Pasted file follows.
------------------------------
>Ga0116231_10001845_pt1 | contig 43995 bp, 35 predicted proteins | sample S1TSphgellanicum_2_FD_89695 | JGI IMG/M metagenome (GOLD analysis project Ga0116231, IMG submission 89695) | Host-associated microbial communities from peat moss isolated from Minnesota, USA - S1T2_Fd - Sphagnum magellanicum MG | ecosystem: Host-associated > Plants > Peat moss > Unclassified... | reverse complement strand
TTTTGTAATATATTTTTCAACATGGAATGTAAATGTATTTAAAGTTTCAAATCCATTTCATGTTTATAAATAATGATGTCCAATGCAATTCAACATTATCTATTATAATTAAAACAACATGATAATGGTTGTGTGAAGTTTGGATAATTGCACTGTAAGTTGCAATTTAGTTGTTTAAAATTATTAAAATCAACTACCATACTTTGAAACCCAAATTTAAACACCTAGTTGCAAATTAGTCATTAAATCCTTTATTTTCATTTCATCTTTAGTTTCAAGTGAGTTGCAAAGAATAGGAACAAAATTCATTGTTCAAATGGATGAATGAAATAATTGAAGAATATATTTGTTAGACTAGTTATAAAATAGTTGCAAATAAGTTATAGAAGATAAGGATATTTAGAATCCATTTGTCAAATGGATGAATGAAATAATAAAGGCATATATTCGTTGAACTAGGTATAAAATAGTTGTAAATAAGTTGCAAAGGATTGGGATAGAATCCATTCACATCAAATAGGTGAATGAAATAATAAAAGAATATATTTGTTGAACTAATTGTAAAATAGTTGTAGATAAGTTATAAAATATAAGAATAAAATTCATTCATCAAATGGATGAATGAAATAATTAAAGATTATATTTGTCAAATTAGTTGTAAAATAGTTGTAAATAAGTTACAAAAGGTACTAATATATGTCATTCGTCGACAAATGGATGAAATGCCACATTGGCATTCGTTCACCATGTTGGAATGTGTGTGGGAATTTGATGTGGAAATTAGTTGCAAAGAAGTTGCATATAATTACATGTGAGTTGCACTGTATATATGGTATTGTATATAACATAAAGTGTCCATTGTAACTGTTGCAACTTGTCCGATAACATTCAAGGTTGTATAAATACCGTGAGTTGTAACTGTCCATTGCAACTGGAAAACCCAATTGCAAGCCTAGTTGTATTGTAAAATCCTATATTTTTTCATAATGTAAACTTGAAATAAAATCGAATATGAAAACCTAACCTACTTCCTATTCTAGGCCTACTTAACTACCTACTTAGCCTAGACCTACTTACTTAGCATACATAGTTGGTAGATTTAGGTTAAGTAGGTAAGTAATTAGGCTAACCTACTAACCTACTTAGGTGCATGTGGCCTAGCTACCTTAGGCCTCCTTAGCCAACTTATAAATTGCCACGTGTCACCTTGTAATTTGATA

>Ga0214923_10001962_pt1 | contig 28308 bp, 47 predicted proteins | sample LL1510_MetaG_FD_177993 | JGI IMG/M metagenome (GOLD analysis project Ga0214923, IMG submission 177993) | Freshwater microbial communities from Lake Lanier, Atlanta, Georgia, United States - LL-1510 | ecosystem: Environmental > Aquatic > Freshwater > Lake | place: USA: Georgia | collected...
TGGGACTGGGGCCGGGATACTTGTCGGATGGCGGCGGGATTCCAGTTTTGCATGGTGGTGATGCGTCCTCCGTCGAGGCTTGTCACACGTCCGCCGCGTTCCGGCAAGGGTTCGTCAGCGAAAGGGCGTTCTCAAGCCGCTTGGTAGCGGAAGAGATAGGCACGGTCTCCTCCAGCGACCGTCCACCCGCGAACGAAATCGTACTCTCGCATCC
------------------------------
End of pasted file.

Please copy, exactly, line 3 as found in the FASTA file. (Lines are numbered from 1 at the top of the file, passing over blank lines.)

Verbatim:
>Ga0214923_10001962_pt1 | contig 28308 bp, 47 predicted proteins | sample LL1510_MetaG_FD_177993 | JGI IMG/M metagenome (GOLD analysis project Ga0214923, IMG submission 177993) | Freshwater microbial communities from Lake Lanier, Atlanta, Georgia, United States - LL-1510 | ecosystem: Environmental > Aquatic > Freshwater > Lake | place: USA: Georgia | collected...